China’s CSI 300 Plunges to Five-Year Low on Export Slump
The index of the largest Chinese stocks slid 3.3 percent to 2,097.79 at the close, the lowest since February 2009, while the Shanghai Composite Index tumbled 2.9 percent, the most since June. The yuan fell 0.2 percent to 6.1385 per dollar. Money-market rates slumped to a 21-month low amid speculation demand for cash is diminishing as economic growth weakens.
Overseas shipments plunged 18.1 percent in February, compared with analysts’ median estimate for a 7.5 percent increase, as distortions from the Lunar New Year holiday made forecasting more difficult. Investors are looking for policy guidance from this month’s National People’s Congress in Beijing amid concerns over slowing growth, a flood of new share sales and geopolitical tension between Russia and Ukraine.
“There’s a slew of bad news today -- lousy economic data, IPOs may be restarting, the policy meeting is ending soon with no surprises and the Ukraine situation isn’t helping,” said Xu Shengjun, an analyst at Jianghai Securities Co. in Shanghai. “The market is being dragged down by all these factors, I don’t see any positive stories today.”
Jiangxi Copper Co. led declines for material producers, slumping 5.8 percent as copper prices on the Shanghai exchange plunged by the 5 percent daily limit. China is the biggest consumer of commodities from copper to iron ore and rubber.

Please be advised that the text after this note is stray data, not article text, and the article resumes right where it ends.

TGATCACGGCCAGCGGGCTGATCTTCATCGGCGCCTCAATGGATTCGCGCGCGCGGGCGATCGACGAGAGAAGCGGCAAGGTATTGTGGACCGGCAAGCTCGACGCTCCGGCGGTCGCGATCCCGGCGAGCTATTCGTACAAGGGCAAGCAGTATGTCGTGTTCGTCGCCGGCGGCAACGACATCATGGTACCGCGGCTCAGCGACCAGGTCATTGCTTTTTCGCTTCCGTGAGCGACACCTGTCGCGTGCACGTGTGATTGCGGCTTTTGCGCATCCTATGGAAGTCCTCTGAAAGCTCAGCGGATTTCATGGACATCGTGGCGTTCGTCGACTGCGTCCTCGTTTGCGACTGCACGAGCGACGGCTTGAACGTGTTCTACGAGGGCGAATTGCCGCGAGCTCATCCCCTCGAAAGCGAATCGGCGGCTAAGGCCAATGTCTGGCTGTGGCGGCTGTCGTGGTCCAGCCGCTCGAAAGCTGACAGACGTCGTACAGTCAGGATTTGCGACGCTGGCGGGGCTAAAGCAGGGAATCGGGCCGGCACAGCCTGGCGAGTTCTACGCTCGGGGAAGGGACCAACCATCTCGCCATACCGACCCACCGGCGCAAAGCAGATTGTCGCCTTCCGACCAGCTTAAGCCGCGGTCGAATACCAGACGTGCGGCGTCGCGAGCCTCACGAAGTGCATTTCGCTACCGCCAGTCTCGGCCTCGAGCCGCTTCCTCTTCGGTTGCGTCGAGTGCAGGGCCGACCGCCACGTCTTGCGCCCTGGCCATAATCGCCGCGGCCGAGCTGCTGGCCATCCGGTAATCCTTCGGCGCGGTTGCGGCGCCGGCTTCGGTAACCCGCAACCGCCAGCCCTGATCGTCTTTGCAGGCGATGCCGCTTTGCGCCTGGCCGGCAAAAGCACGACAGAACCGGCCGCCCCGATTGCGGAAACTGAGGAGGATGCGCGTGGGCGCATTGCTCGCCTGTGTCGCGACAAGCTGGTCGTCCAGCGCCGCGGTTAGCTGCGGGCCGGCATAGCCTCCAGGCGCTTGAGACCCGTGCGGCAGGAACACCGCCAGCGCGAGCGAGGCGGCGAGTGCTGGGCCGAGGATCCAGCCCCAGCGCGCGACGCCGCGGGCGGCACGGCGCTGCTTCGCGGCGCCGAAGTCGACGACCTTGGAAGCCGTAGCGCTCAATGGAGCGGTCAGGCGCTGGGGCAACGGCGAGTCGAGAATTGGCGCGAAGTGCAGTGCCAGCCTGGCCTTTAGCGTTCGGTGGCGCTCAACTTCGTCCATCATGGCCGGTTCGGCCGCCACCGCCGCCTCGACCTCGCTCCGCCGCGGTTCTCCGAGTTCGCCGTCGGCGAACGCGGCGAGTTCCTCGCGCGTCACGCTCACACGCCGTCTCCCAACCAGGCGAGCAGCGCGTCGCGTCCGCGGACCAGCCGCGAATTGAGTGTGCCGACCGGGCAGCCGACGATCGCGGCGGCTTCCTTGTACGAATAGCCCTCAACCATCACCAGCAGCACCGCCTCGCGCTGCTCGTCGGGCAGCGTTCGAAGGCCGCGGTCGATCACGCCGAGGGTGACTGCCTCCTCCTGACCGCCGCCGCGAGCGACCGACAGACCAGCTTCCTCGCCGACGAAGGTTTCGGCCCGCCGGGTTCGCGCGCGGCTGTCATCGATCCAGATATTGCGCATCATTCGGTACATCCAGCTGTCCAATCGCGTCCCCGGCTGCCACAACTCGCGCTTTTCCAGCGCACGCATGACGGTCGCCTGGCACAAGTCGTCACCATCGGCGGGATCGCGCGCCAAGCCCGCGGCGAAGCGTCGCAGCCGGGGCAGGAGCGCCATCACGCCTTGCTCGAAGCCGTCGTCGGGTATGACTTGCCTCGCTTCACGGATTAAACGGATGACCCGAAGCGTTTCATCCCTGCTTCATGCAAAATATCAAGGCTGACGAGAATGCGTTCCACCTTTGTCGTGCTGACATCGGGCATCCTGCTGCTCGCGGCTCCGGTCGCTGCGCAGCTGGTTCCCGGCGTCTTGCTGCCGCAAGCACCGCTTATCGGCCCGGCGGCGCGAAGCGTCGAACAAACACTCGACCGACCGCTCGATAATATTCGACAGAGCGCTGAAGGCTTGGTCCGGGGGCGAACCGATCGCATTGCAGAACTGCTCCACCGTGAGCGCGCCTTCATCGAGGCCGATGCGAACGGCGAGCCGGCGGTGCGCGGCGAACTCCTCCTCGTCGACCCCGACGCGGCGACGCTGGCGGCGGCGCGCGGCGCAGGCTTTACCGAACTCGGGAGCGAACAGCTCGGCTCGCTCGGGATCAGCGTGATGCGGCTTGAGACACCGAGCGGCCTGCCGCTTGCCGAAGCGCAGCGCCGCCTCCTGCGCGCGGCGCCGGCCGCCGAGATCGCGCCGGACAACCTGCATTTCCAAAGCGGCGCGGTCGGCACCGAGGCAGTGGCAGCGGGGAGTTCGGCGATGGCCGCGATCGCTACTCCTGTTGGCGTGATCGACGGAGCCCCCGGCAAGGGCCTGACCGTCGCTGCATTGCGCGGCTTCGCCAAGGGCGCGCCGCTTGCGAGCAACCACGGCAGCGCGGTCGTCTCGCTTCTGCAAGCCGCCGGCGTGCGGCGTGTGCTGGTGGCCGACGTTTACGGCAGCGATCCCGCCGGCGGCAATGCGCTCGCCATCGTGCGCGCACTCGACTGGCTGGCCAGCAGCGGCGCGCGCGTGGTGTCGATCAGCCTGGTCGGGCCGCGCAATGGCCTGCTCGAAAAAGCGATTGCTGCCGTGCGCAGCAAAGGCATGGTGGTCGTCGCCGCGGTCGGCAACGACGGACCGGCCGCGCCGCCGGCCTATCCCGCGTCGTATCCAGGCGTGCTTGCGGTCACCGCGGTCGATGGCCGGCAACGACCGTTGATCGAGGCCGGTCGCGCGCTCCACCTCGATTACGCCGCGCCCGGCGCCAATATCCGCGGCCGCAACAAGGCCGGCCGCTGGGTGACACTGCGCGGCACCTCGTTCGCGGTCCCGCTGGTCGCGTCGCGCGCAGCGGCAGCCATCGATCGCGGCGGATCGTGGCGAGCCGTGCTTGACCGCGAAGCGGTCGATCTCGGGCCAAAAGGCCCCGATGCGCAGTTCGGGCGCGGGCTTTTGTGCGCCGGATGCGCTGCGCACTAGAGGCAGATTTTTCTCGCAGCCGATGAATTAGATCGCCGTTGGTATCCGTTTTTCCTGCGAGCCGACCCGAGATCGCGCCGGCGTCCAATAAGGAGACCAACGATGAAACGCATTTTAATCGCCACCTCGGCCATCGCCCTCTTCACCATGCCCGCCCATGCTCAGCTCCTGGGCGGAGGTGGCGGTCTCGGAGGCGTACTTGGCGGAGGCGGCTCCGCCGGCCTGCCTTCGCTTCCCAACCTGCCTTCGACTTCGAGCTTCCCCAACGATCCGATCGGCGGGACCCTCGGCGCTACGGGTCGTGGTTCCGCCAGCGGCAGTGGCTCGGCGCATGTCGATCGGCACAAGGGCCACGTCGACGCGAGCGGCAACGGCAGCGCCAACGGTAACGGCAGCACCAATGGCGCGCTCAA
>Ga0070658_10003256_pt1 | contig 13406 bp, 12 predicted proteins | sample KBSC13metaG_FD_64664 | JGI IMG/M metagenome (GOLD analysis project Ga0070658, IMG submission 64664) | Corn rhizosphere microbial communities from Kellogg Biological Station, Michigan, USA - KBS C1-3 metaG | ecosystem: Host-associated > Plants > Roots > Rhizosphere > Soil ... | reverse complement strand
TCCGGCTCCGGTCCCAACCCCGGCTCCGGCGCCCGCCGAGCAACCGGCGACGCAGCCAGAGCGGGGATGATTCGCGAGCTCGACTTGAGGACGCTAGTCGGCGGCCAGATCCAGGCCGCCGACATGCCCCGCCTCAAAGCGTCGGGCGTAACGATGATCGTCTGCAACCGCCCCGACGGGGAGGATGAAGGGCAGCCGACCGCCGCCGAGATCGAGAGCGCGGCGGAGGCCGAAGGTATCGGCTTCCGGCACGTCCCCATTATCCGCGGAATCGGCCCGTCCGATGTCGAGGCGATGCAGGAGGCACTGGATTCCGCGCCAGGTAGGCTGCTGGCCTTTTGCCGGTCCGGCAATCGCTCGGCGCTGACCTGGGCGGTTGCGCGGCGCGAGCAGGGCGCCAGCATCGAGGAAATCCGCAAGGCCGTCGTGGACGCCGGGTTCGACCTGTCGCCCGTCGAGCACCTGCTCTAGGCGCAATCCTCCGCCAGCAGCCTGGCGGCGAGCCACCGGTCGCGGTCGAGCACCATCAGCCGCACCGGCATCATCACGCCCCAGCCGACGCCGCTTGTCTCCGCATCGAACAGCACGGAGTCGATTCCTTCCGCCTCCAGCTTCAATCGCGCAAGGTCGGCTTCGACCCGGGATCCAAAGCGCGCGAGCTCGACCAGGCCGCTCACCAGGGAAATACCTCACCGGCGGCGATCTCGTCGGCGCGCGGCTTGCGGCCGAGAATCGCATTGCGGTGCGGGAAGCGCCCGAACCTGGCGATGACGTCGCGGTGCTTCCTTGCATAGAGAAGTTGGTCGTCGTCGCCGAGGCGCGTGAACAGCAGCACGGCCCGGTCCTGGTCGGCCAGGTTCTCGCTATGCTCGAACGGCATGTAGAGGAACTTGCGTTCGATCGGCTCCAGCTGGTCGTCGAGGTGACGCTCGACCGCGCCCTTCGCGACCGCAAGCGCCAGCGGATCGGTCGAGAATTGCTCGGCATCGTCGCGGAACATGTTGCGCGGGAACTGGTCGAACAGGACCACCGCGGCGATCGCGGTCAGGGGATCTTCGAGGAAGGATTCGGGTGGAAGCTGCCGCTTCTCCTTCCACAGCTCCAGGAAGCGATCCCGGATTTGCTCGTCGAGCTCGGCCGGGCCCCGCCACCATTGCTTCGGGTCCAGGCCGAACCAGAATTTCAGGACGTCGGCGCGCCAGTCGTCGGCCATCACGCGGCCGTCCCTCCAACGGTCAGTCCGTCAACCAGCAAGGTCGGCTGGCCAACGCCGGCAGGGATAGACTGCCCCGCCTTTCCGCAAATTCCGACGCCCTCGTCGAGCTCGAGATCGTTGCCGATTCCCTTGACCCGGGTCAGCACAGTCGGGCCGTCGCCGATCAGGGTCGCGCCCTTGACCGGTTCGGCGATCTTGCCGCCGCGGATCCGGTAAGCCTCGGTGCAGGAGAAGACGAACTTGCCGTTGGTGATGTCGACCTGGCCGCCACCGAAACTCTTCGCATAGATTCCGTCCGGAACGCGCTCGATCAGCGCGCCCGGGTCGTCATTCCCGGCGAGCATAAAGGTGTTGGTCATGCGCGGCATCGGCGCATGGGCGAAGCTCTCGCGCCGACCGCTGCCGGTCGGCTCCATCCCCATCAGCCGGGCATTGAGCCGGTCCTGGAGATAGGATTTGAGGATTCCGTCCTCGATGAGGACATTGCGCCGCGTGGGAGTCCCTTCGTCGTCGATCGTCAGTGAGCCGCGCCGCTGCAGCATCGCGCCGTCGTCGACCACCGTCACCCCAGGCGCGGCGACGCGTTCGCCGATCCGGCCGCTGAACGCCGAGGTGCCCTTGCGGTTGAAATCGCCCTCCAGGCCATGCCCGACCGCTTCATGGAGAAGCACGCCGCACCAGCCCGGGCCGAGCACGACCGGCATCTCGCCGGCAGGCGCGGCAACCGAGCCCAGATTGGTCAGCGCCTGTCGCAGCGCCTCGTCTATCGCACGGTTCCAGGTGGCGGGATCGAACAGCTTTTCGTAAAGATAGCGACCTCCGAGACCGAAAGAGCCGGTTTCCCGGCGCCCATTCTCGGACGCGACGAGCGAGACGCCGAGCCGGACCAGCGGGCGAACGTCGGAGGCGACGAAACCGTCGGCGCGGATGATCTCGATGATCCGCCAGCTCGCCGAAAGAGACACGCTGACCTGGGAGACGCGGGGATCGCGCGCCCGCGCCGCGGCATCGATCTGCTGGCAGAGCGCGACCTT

Poly Real Estate Group Co. tumbled 4.8 percent after the developer reported a 8.4 percent drop in sales for last month. A weaker yuan is boosting dollar borrowing costs for Chinese developers already grappling with a domestic property-market crackdown and slowing sales.
The drop in exports highlights the challenges for Premier Li Keqiang in achieving this year’s economic growth target of 7.5 percent. Li announced the goal last week at the opening of the annual meeting of the NPC, a pace unchanged from last year. Imports rose 10.1 percent from a year earlier, leaving a trade deficit of $23 billion, the biggest in two years.
China’s consumer price index rose 2 percent in February from a year earlier, the smallest gain in 13 months, data from the National Bureau of Statistics showed yesterday. Producer prices (CHEFTYOY) fell 2 percent, the most since July.
“The inflation and PPI numbers signal a lack of demand from consumers and industries, while the export number is way below expectations even after discounting the Chinese New Year effect, so investors are concerned,” said Du Liang, an analyst at Shanxi Securities Co. in Beijing. “I reckon the sell-off will get some support at the 2,000 level” on the Shanghai Composite index, which closed at 1,999.07 today.
The CSI 300 trades at 7.7 times projected 12-month earnings, the lowest level since at least 2007, according to data compiled by Bloomberg. Today’s tumble is the biggest since a cash crunch in China’s interbank market dragged down the index by 6.3 percent on June 24. The gauge slipped another 0.5 percent in the following three days, then rallied as much as 16 percent through mid-September.
The Hang Seng China Enterprises Index (HSCEI) fell 1.8 percent, dragged down by a 4 percent loss for Anhui Conch Cement Co. The Bloomberg China-US Equity Index slid 1.3 percent on March 7.